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Kunder et al. (2016) recently suggested that bulge RR Lyrae, tracing the oldest, more metal-poor component, rotate slower than RGB and RC stars. We investigate whether this signature is imprinted in the present data as well. Figure 13 shows the galactocentric radial velocity for all the stars, as a function of longitude, at fixed latitudes. Metal poor stars ([Fe/H] <−0.1) are shown in blue, metal rich stars ([Fe/H] >+ 0.1) in red. A linear relation, including the errors in radial velocity, was fit to the data in each panel, for the two metallicity components individually. Metal poor stars show a marginally slower rotation, that is, a flatter slope. Adopting the metallicity cuts mentioned above, and used elsewhere in this paper, the slopes are always compatible within the errors. However, if we move the metal poor cut at −0.3 dex, and the metal rich one at + 0.2, that is, we exclude a larger metallicity bin as cross-contaminated, then the difference between the two slopes becomes more significant (Table 2). In other words, although the signal is marginally significant in these data, the GIBS sample confirms the findings by Kunder et al. (2016) that metal rich stars rotate faster than metal poor ones.

Table 3

Components of the MDF fits and Nr of RC stars in each field.

thumbnail Fig. 12

The trend of velocity dispersion with longitude, in six strips of constant latitude. The horizontal dashed line at σRV = 100 has been drawn to guide the eye. Notice that, in the outer bulge, |b| > 3.5, the metal poor component has a higher velocity dispersion compared to the metal rich one. However, at b = −2,σRV is roughly equal for both metallicity bins, while at b = −1 the σRV for the metal poor sample lies below that of the metal rich population. Notice that the metal poor component at b = −3.5 contains very few stars, for this reason the trend is noisy (dashed line).

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thumbnail Fig. 13

Galactocentric radial velocity versus longitude, at approximately fixed latitudes, as indicated in the labels. Metal poor stars ([Fe/H] <−0.1) are shown in blue and metal rich stars ([Fe/H] >+ 0.1) in red. A linear relationship has been fit in each panel separately for each metallicity component. Metal poor stars rotate marginally slower than metal rich ones.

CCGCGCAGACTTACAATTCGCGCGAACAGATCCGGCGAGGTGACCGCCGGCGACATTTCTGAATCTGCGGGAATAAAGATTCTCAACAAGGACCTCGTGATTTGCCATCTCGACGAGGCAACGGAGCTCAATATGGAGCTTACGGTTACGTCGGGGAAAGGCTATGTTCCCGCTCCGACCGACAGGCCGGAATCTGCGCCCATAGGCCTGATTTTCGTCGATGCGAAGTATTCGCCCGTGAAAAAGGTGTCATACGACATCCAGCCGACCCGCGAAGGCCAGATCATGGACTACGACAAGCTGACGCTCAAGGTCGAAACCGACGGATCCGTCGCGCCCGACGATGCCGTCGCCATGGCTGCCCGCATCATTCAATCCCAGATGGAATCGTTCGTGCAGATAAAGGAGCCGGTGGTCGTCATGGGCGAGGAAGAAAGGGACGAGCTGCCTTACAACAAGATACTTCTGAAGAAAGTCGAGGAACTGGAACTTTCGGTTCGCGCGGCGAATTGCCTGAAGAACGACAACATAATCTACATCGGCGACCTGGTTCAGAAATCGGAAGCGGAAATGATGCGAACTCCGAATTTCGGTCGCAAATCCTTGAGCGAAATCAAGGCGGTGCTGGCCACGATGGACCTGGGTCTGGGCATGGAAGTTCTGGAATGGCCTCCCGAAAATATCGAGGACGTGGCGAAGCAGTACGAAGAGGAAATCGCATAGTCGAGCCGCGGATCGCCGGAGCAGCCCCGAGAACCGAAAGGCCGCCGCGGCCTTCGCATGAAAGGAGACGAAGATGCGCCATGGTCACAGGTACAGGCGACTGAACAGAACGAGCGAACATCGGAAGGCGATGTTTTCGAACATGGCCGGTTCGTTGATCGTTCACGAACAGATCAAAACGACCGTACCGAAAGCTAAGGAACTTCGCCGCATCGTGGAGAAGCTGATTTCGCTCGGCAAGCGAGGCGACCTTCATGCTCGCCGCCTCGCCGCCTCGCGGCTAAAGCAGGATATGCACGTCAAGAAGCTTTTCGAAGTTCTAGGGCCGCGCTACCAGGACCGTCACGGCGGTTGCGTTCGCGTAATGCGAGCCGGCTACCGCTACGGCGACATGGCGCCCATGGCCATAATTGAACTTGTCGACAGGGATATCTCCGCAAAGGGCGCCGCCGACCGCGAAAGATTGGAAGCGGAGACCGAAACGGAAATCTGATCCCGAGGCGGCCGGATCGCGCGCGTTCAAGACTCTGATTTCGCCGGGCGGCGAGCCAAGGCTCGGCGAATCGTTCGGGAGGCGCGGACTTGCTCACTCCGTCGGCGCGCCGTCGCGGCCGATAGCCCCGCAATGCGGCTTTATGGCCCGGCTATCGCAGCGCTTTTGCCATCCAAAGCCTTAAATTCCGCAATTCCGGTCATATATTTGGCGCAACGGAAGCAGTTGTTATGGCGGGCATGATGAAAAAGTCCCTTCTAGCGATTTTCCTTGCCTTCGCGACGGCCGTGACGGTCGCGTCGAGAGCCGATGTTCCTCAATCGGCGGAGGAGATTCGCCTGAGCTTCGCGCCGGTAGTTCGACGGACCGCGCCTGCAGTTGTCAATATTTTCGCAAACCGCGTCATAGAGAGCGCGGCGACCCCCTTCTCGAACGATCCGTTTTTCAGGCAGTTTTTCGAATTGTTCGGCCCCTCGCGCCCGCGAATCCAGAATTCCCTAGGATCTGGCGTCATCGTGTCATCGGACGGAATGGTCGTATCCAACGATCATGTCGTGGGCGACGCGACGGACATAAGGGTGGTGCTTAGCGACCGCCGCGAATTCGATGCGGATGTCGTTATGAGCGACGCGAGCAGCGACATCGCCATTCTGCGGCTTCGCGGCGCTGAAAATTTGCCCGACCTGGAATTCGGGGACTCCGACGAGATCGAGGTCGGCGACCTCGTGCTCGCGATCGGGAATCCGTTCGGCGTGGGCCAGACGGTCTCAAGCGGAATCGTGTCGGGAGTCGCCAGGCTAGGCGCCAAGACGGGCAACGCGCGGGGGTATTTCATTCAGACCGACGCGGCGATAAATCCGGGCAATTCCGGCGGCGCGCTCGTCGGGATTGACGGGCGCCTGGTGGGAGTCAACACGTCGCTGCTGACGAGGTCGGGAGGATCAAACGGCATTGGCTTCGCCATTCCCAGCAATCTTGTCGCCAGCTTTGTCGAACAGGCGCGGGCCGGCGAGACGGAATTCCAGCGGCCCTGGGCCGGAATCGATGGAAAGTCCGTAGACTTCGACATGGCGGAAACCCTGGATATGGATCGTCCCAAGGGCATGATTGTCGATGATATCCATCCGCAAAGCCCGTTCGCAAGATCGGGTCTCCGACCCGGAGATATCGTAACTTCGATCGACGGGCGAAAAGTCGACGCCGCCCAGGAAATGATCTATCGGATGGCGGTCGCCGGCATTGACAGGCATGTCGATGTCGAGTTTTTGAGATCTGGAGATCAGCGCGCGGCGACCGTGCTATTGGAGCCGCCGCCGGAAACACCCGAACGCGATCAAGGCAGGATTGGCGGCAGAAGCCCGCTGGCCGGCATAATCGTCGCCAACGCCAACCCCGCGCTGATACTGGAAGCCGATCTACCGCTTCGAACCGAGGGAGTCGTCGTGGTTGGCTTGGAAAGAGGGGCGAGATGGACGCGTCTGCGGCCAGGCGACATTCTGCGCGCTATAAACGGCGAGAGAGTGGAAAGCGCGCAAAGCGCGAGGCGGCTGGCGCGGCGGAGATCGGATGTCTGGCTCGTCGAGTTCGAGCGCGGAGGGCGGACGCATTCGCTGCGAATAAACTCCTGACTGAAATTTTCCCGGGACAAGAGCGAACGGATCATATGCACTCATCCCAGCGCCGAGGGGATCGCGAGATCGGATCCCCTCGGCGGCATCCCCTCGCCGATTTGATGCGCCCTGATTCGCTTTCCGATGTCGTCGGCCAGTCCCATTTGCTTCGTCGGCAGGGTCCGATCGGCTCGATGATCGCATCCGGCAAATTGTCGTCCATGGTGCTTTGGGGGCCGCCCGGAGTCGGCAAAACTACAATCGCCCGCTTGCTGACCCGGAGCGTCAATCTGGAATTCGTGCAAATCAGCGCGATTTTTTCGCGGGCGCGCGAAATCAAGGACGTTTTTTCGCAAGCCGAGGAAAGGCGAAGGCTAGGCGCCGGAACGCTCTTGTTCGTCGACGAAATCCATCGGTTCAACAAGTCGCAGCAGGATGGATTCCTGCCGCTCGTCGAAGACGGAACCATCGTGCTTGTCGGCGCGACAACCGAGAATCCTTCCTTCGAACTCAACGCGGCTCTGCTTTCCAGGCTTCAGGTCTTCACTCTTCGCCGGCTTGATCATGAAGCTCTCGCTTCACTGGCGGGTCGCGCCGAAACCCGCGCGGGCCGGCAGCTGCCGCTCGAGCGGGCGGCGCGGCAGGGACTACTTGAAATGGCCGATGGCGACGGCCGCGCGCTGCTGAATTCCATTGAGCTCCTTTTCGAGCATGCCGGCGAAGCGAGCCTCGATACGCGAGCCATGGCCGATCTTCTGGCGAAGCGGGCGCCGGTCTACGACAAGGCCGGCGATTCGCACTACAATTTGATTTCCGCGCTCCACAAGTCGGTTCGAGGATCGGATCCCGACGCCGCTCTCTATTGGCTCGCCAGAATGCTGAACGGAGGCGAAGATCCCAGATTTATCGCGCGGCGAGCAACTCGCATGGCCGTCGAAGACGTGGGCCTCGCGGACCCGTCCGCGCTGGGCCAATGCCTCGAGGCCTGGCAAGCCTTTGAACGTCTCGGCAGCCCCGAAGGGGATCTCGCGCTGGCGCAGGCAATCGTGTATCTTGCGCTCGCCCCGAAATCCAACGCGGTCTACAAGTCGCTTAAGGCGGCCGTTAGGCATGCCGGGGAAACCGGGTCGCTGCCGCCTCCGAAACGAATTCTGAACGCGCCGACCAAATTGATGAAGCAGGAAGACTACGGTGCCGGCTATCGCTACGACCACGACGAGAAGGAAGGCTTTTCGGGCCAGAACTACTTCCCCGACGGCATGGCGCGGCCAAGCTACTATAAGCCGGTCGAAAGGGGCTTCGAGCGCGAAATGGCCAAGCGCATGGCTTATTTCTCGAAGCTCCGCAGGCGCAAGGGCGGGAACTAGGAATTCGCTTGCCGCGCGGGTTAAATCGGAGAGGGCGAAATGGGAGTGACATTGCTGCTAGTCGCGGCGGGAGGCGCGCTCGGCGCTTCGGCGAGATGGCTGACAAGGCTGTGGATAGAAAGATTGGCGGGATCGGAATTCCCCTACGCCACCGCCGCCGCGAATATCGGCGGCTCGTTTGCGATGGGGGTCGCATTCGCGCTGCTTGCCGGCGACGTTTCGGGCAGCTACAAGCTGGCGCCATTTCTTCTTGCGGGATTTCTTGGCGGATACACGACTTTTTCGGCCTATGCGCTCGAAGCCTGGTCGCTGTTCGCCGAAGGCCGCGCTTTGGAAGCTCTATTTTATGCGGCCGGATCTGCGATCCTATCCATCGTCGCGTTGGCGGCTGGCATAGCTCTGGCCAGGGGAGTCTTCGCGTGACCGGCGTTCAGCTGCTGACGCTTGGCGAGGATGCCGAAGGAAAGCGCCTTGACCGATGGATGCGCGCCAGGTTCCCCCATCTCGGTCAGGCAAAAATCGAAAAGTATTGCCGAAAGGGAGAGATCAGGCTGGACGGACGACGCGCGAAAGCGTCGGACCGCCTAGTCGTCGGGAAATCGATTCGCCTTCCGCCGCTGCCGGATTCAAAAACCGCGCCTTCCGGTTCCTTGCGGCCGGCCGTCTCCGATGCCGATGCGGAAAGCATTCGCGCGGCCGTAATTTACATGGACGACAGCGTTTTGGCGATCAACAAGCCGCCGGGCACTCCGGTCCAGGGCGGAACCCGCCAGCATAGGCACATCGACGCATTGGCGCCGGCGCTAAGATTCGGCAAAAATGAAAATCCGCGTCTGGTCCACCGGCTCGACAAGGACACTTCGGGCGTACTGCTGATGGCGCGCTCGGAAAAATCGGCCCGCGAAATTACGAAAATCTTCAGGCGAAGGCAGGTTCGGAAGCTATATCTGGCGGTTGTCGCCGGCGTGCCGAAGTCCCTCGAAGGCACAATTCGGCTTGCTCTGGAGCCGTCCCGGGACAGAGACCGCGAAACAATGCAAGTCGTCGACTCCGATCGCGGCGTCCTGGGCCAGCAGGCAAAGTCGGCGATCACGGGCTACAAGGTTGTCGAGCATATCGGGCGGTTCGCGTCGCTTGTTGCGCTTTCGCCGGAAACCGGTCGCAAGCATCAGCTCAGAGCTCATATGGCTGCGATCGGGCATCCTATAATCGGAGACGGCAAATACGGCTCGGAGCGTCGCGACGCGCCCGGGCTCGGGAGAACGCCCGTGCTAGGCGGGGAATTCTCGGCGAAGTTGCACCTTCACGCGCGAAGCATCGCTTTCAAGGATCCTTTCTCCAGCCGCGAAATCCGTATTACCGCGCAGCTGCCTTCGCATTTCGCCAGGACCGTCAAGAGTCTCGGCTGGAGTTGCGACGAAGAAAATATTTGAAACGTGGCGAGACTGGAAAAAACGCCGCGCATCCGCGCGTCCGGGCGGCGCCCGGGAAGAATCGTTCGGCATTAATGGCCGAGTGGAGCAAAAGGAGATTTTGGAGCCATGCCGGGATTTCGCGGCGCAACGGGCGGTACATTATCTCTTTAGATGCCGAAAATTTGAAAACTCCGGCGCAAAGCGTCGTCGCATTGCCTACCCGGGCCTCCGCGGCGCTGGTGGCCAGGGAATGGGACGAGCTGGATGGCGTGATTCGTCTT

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thumbnail Fig. 14

Metallicity versus galactocentric radial velocity for the whole sample discussed here. The two metallicity components, that we refer to as metal rich and metal poor, respectively, are clearly seen here.

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6. Conclusions

We present the metallicity of approximately 5500 RC stars in 26 fields across the Galactic bulge. In all but two fields, the metallicity distribution is clearly bimodal with a metal poor component centered at [Fe/H]MP ≈ −0.4 dex and a metal rich component centered at [Fe/H]MR ≈ + 0.3 dex. A small (few %) population of stars with [Fe/H] <−0.8 is also identified in most of the fields, tentatively interpreted as halo contamination. The latter population is highly incomplete because our target selection box does not extend to the blue of the RC, therefore we did not attempt to characterize it.

Figure 14 shows the metallicity versus galactocentric radial velocity for all the stars in the present sample. Two populations in metallicity are clearly seen here. No stars were measured outside this figure’s box, that is, we do not detect high velocity stars, inconsistent with the tail of the main velocity distribution. The two main bulge components peak at approximately the same metallicity in different fields, but the relative fraction of stars in each of them changes dramatically across the bulge area, giving rise to well-known radial gradients in the bulge mean metallicity. In the outer region studied here (b = −8.5°), the metal poor component largely outnumbers the metal rich one, with the former accounting for 73% of the total number of targets observed at this latitude, and the latter for the remaining 27%. The relative fraction of metal poor stars drops to 33% of the total at b = −3.5°: a result in very good agreement with previous findings by the ARGOS (Ness et al. 2013a) and the Gaia-ESO (Rojas-Arriagada et al. 2014) surveys.

The present dataset allows us to reach latitudes closer to the Galactic plane than previous studies probing the population of the inner bulge. A first, important result of the present work is that the relative fraction of metal poor stars increases again from b = −3.5° to b = −2° and b = −1°, reaching 49% and 53% of the total in the latter two fields, respectively.

Having demonstrated that the bulge includes two metallicity components whose relative fraction changes across the bulge area, that is, they have a different spatial distribution, we mapped their density distribution by coupling the relative fractions estimated here with the bulge stellar density map derived in Valenti et al. (2016). The resulting density maps, shown in Fig. 9, demonstrate that the metal poor component has a spheroid-like spatial distribution, versus a “boxy” distribution of the metal rich component, and that the radial density gradient of the metal poor one is steeper. Due to the coarse spatial sampling of the GIBS fields, these maps have been derived imposing four-fold symmetry (about the Galactic plane, and about the bulge projected minor axis). Therefore, we are by construction unable to identify possible asymmetries related to the fact that at positive/negative longitudes we see the near/far side of the bar, respectively.